CDC: Adult Obesity Rate Leveling Off but Still a Public Health Concern
New federal data show that the U.S. adult obesity rate dropped to 34.9% in 2012 -- from 35.7% in 2010 -- after several decades of steady growth, but health experts warn that the decline is statistically insignificant and that obesity remains a troubling public health issue, USA Today reports.
The latest data -- which were compiled and released by the National Center for Health Statistics at CDC -- are based on an analysis of information from the National Health and Nutrition Examination Survey, which uses height and weight data that was measured and not self-reported. The data do not include obesity rates for children and adolescents (Hellmich, USA Today, 10/17).
According to NCHS, roughly 78 million adults are considered obese, which under NIH guidelines is determined by a body mass index of 30 or more. An individual with a BMI of 25 to 29.9 is considered overweight (Ostrow, Bloomberg Businessweek, 10/17).
The NCHS data show that:
- About 50 million of the estimated 78 million obese adults are non-Hispanic white;
- 36.1% of women were obese in 2012, up from 35.8% in 2010;
- 33.5% of men were obese in 2012, down from 35.5% in 2010;
- Obesity levels are higher among middle-age adults, with 39.5% being obese, compared with 30.3% of younger adults and 35.4% of older adults;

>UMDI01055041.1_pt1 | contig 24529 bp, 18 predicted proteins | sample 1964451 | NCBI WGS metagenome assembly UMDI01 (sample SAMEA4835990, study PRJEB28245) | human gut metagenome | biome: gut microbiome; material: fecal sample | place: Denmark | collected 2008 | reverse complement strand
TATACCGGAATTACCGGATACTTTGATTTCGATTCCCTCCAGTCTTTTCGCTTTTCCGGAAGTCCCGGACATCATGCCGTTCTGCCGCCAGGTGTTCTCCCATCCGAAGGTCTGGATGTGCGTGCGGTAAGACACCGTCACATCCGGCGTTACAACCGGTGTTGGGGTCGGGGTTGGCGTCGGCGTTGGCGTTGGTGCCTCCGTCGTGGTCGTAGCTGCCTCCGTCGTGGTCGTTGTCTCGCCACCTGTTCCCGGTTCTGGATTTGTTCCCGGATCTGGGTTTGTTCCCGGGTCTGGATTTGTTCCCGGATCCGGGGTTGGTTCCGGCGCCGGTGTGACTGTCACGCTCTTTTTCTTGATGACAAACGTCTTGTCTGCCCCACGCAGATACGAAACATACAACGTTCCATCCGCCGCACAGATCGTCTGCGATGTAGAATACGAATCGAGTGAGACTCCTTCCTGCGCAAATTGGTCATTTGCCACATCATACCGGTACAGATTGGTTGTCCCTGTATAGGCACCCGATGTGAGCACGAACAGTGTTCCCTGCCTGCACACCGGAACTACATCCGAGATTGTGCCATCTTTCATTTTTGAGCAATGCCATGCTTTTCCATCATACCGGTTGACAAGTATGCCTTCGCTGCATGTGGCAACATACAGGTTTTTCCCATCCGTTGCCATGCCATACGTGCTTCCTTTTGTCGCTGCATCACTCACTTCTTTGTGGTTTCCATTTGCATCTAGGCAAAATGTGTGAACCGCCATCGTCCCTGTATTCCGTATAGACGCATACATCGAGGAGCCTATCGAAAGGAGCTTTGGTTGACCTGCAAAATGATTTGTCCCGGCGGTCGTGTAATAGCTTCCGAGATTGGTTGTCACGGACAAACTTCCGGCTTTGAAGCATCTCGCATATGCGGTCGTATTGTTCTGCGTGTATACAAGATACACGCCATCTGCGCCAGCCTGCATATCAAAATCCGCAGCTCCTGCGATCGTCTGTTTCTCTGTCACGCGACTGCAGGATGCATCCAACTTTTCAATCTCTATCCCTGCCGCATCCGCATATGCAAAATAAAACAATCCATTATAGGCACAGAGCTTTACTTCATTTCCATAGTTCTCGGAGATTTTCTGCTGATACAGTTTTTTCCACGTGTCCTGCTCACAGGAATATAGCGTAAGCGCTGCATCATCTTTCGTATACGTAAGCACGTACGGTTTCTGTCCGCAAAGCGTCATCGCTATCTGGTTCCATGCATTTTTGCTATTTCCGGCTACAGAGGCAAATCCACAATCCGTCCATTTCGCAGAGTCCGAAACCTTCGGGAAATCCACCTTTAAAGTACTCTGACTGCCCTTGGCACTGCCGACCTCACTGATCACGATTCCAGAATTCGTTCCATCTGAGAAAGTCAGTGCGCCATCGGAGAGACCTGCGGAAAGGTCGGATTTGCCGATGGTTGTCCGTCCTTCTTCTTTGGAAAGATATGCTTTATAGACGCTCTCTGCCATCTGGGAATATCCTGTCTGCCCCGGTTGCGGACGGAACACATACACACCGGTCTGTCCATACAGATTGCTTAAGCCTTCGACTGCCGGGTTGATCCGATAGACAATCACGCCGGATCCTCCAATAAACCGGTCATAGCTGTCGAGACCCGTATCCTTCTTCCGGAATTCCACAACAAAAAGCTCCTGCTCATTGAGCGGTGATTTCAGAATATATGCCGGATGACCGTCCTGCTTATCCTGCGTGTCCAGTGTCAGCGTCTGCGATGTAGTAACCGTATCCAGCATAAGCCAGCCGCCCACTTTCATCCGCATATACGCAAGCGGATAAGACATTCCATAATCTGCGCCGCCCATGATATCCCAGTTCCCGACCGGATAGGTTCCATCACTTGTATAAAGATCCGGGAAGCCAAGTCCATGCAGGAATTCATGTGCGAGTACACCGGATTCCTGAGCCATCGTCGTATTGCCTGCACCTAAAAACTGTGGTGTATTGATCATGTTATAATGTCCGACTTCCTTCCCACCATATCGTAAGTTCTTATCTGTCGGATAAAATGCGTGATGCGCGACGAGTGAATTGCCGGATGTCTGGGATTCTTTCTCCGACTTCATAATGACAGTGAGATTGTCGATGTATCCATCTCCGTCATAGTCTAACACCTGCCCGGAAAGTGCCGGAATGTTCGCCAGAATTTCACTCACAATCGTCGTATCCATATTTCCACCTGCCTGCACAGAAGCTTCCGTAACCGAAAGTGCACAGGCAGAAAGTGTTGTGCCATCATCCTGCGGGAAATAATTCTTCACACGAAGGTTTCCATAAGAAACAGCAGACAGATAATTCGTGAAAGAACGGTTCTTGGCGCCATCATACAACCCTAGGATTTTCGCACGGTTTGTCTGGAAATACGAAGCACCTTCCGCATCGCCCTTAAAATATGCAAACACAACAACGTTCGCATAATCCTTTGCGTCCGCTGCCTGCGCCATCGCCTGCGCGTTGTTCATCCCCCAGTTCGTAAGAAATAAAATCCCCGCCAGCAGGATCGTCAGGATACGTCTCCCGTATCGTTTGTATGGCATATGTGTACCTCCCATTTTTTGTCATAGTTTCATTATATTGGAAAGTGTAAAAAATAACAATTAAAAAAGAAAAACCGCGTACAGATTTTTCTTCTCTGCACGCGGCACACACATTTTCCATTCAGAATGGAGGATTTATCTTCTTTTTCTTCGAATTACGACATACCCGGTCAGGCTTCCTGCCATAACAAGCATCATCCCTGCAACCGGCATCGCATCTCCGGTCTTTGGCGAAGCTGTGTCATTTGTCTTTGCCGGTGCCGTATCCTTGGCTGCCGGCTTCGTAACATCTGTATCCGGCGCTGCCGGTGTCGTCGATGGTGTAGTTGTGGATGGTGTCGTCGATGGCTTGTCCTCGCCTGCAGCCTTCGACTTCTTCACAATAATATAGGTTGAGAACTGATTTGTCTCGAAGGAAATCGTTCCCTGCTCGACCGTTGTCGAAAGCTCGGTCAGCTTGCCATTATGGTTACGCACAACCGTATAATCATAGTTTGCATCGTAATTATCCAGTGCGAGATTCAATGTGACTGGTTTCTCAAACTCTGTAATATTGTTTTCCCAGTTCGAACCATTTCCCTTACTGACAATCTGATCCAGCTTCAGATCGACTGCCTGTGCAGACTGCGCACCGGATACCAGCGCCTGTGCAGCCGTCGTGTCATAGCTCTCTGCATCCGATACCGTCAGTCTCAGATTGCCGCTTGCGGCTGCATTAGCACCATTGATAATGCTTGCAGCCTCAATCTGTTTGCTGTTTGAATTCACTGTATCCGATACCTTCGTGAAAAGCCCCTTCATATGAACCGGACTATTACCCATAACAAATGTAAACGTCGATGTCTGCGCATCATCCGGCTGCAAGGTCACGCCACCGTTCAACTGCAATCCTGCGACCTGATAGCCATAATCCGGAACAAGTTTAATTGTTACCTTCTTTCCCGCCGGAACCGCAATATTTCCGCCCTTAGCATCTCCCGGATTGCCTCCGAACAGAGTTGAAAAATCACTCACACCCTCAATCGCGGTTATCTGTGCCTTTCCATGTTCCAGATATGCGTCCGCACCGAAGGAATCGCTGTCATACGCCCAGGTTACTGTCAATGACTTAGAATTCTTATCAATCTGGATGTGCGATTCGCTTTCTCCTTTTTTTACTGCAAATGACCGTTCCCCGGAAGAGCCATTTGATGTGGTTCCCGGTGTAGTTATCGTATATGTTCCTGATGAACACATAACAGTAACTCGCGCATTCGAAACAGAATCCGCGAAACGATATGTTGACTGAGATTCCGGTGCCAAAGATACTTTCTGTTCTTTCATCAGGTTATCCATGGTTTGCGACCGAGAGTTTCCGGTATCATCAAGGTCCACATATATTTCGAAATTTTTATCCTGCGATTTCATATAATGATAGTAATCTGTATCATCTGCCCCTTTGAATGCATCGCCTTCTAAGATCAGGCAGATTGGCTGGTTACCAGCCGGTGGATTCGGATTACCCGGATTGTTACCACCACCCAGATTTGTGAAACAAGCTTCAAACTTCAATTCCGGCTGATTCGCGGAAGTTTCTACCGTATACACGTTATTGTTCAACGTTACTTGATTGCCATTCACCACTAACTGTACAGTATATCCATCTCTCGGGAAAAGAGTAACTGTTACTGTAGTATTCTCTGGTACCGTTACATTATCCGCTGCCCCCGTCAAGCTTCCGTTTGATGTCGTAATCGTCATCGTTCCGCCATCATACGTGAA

- Black and Hispanic adults have higher obesity rates -- at 47.8% and 44.4%, respectively -- than white adults, at 32.6%; and
- Asian adults have the lowest obesity rate at 10.8% (USA Today, 10/17).
According to NCHS Senior Epidemiologist Cynthia Ogden, the report is "confirmation ... that the prevalence of obesity in adults may be leveling off" (Thompson, HealthDay News/Philadelphia Inquirer, 10/17). Still, she noted that the prevalence of obesity is high in the U.S., "but it hasn't changed," adding, "At least it's not going up."
However, public health experts note that obesity is a leading cause for numerous serious medical conditions, such as:
- Heart disease;
- Some cancers;
- Sleep apnea; and
In addition, U.S. residents spend as much as $147 billion annually on obesity-related health care costs (Bloomberg Businessweek, 10/17).This is part of the California Healthline Daily Edition, a summary of health policy coverage from major news organizations. Sign up for an email subscription.